After the establishment of Mara Siana Conservancy, Rimoine Ole Kararei, a native Maasai had a mission. He wanted to tour all the surrounding camps and lounges around the Masai Mara ecosystem to identify a conservatory model that not found in other camping sites, which could attract more visitors.
Alongside his Swedish friends, they toured the entire Masai Mara Conservancy and realised there was something lacking.
“I was looking for the right opportunity in East Africa for 20 years. But when Rimoine showed me this valley and told me he would like to be part of establishing a camp here, with a conservatory model to balance with the business interest, I realised that my dream was about to come true,” says Karl von Heland, Rimoine’s partner.
According to the two conservationists, all the other camps lacked the right mixes of an African art and a western architectural glamour that coincided with the conservancy and the community around, and, this is what they brought in.
He had identified a site where the world’s Big Five drink from mineral water from their well of life.
The well, which is found just at the heart of the tented camp, has a natural attraction to the Mara Conservancy’s wild who trek miles away from all corners of the Mara ecosystem to come and quench their thirst in the well. “It is right on the adventurous terrain through which mostly elephants pass either by night or early in the morning to quench their thirst. Some animals trek all the way from the bushy forests in Trans Mara to this place to only quench their thirst then they get back,” says Isaac Kasura, the camp’s head guide and manager.
The well, which is located just in the heart of Entumoto Camping Site, is nestled in the rolling foothills of Lenganishu, Oloonkashe and Esonkoyo hills but just in between the Megwara Hills Valleys.
“The memories of you dining and wining in the middle of the adventurous wild, from the comfort of the African-inspired architecture and the assured scenery of the world’s Big Five drinking water directly from their “Embolyei” (meaning where animals converge to drink) is something one cannot forget,” says Kararei.
Watching the elephants drinking water from this well begins early in the day when everyone is trooping out of their rooms, which have the capacity to accommodate a full family in the tented suites, that comprise two double or twin rooms, each with en suite bathrooms and a central lounge with fireplace, comfortably furnished and includes two divans which could double as beds.
With a picturesque and rustic break from the humdrum of the pre-emptive Mara game drive on hold, you are welcomed by the strong architecture and interior of Entumoto’s main lounge.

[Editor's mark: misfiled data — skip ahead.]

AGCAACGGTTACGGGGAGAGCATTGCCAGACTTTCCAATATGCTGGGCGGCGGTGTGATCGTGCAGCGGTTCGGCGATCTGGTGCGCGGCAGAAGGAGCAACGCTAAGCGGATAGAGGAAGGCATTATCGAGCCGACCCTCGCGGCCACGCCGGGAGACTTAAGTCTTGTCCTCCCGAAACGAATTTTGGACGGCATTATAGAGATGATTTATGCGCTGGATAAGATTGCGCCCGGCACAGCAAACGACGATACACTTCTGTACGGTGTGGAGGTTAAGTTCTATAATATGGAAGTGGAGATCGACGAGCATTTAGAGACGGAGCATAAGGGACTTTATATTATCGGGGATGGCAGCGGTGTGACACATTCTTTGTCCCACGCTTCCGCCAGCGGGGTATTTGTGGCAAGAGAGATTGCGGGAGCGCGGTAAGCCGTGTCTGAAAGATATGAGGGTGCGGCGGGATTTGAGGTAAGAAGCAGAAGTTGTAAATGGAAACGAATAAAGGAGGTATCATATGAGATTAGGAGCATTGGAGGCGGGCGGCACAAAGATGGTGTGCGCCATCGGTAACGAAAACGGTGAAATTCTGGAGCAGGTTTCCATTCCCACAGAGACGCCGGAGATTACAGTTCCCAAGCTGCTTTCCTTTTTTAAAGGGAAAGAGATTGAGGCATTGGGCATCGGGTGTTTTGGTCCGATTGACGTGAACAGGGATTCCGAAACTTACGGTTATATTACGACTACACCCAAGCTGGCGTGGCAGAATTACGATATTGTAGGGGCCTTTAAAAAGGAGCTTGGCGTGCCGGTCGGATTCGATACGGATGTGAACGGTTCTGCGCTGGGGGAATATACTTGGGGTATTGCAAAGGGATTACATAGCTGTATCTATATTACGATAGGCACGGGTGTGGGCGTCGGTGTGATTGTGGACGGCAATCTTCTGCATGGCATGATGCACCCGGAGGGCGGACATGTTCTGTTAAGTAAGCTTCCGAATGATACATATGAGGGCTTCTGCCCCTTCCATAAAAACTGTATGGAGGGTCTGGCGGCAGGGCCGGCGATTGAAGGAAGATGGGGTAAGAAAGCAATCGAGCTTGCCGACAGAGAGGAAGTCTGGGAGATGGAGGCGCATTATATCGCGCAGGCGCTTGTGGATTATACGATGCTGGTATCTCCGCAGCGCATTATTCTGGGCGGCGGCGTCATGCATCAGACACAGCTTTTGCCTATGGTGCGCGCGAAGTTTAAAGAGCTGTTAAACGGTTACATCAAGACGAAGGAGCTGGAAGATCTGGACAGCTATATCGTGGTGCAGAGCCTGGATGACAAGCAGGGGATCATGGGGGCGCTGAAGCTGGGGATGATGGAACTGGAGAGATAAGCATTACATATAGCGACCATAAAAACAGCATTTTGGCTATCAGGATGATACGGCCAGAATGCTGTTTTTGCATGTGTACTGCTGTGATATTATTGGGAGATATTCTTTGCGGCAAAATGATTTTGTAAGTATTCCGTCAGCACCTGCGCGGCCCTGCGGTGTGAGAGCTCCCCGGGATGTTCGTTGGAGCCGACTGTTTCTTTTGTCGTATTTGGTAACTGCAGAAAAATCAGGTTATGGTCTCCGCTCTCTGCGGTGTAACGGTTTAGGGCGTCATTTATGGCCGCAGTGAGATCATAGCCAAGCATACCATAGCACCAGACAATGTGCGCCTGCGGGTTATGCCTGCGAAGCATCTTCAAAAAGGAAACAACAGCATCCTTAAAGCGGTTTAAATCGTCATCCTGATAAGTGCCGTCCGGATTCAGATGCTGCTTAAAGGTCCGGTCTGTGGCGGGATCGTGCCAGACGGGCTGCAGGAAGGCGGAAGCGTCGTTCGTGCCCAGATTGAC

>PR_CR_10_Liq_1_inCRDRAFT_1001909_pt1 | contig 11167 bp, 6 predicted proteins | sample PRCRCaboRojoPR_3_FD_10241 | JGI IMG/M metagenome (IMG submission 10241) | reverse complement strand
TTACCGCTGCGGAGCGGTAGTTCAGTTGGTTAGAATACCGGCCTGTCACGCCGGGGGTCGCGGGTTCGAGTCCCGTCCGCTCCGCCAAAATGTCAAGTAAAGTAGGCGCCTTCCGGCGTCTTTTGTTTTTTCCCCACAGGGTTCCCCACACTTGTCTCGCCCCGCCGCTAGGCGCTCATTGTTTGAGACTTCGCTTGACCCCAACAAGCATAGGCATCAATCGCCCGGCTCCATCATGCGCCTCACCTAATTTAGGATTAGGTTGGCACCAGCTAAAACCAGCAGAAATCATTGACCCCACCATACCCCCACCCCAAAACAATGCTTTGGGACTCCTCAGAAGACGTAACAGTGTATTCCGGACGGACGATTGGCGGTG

Here, one can get the best view of the embolyei and bearing in mind that the camp is not fenced, the guests are at liberty to have the best view and also can get that conservatory ideal space that allows the animals roam around the place at ease.
“We set up a taste of African inspired lounge interior to offer the best position to photograph the animals as they take the salty water which is rarely found within the vicinity,” says Kararei.
The lounge allows guests to view the lions drink from the well and offers the real sense of a nice but very basic materials, which according to Kararei, was meant to suggest a simple mix of a the Swedish alongside the rich African taste.
“Visitors mostly like certain basic things like light, comfort and safety. Here, it is in everyone’s views as you take the photos in the natural light in the morning...,” says Kararei.
Inside the lounge, there is a number of Maasai-inspired photography that is sparsely mounted on the tent walls.
The firmly designed custom banquette tables offer a compact space to pair with that Kenyan environment and warmth with the vintage chairs designed to offer enough space for a dozen guests who are at liberty to have a panoramic view of the Big Five quenching their thirst.
“The good thing is that we have structured the entire lounge in such a way that as one has their breakfast, they can view the animals as they quench their thirst,” he says.
Entumoto is among the two camp sites that have supported the Mara Siana Conservancy Initiative spearheaded by the World Wide Fund and the surrounding community a few years ago.
The camp’s management gives Sh1,000 annually to the community for each visitor who spends a night in the camp.
This is in appreciation of the fact that the community has leased the land to the camp for conservation purposes.